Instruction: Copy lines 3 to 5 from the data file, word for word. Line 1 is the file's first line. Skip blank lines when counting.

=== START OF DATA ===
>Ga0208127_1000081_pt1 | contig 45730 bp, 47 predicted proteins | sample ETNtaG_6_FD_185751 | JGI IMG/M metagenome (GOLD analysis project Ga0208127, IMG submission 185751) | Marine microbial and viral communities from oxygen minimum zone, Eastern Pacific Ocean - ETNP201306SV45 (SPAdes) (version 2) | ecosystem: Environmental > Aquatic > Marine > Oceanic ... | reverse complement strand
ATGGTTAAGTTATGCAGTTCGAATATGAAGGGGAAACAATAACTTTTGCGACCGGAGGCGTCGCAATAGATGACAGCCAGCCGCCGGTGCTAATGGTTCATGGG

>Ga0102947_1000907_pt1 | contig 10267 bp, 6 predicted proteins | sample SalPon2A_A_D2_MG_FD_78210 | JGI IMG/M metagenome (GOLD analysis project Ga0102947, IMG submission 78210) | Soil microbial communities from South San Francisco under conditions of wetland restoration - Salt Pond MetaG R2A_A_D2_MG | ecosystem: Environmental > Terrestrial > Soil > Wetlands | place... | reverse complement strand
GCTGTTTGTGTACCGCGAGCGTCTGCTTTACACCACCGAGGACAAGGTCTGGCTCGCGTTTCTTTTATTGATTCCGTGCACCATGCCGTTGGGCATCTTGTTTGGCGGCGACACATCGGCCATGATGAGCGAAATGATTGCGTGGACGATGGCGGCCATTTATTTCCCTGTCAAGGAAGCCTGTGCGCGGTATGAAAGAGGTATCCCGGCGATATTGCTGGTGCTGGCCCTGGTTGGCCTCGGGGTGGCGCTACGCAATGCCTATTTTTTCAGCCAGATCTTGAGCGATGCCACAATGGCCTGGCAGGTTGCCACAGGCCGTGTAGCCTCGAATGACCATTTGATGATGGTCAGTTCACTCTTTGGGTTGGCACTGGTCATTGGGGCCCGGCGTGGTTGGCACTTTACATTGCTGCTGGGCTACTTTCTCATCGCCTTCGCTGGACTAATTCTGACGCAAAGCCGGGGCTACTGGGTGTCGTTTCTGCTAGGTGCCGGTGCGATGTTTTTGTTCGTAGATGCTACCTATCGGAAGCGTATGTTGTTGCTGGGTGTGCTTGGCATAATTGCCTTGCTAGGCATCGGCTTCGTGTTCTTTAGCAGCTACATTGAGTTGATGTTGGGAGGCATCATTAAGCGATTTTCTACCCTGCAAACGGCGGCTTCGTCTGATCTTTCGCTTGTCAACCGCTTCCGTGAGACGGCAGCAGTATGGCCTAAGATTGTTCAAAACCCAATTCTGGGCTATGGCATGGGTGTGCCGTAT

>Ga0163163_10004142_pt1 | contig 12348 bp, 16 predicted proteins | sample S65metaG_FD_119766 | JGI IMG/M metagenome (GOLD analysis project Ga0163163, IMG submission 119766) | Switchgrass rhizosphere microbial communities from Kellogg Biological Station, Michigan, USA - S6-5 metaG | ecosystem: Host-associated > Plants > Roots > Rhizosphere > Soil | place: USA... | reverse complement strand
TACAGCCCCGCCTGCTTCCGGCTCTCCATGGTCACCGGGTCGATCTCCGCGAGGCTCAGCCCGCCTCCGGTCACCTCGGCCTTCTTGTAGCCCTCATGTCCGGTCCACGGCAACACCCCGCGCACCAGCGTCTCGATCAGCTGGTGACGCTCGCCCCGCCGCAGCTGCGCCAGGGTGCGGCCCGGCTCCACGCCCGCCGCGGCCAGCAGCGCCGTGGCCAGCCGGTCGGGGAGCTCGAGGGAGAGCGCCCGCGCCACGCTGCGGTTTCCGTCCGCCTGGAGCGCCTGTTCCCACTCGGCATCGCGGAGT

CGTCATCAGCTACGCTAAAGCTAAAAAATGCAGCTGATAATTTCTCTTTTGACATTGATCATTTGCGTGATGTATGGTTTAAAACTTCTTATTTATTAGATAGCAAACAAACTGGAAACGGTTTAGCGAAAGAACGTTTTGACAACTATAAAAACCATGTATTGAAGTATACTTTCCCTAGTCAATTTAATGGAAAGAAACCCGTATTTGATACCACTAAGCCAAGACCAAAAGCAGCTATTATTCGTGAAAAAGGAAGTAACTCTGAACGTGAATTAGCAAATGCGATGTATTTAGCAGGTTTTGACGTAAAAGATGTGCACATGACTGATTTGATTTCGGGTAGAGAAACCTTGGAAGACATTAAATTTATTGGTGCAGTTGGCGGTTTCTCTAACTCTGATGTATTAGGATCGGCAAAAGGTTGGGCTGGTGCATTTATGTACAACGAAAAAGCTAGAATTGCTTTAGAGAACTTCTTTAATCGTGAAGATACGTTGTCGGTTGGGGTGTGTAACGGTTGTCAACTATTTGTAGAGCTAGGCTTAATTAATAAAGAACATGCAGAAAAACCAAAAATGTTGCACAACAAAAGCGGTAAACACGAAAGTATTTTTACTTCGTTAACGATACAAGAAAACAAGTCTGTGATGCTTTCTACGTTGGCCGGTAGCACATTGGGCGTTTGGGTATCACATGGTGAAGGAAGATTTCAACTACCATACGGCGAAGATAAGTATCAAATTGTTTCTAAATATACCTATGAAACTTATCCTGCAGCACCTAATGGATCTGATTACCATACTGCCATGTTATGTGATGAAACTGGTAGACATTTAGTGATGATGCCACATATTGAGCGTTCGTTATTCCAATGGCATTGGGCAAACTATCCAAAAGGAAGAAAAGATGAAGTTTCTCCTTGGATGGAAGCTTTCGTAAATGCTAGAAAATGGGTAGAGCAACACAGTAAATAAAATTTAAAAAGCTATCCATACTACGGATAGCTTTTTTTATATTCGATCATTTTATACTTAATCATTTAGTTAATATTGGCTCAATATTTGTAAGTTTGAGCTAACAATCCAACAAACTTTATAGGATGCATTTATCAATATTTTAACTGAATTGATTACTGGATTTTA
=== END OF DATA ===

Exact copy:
>Ga0102947_1000907_pt1 | contig 10267 bp, 6 predicted proteins | sample SalPon2A_A_D2_MG_FD_78210 | JGI IMG/M metagenome (GOLD analysis project Ga0102947, IMG submission 78210) | Soil microbial communities from South San Francisco under conditions of wetland restoration - Salt Pond MetaG R2A_A_D2_MG | ecosystem: Environmental > Terrestrial > Soil > Wetlands | place... | reverse complement strand
GCTGTTTGTGTACCGCGAGCGTCTGCTTTACACCACCGAGGACAAGGTCTGGCTCGCGTTTCTTTTATTGATTCCGTGCACCATGCCGTTGGGCATCTTGTTTGGCGGCGACACATCGGCCATGATGAGCGAAATGATTGCGTGGACGATGGCGGCCATTTATTTCCCTGTCAAGGAAGCCTGTGCGCGGTATGAAAGAGGTATCCCGGCGATATTGCTGGTGCTGGCCCTGGTTGGCCTCGGGGTGGCGCTACGCAATGCCTATTTTTTCAGCCAGATCTTGAGCGATGCCACAATGGCCTGGCAGGTTGCCACAGGCCGTGTAGCCTCGAATGACCATTTGATGATGGTCAGTTCACTCTTTGGGTTGGCACTGGTCATTGGGGCCCGGCGTGGTTGGCACTTTACATTGCTGCTGGGCTACTTTCTCATCGCCTTCGCTGGACTAATTCTGACGCAAAGCCGGGGCTACTGGGTGTCGTTTCTGCTAGGTGCCGGTGCGATGTTTTTGTTCGTAGATGCTACCTATCGGAAGCGTATGTTGTTGCTGGGTGTGCTTGGCATAATTGCCTTGCTAGGCATCGGCTTCGTGTTCTTTAGCAGCTACATTGAGTTGATGTTGGGAGGCATCATTAAGCGATTTTCTACCCTGCAAACGGCGGCTTCGTCTGATCTTTCGCTTGTCAACCGCTTCCGTGAGACGGCAGCAGTATGGCCTAAGATTGTTCAAAACCCAATTCTGGGCTATGGCATGGGTGTGCCGTAT

>Ga0163163_10004142_pt1 | contig 12348 bp, 16 predicted proteins | sample S65metaG_FD_119766 | JGI IMG/M metagenome (GOLD analysis project Ga0163163, IMG submission 119766) | Switchgrass rhizosphere microbial communities from Kellogg Biological Station, Michigan, USA - S6-5 metaG | ecosystem: Host-associated > Plants > Roots > Rhizosphere > Soil | place: USA... | reverse complement strand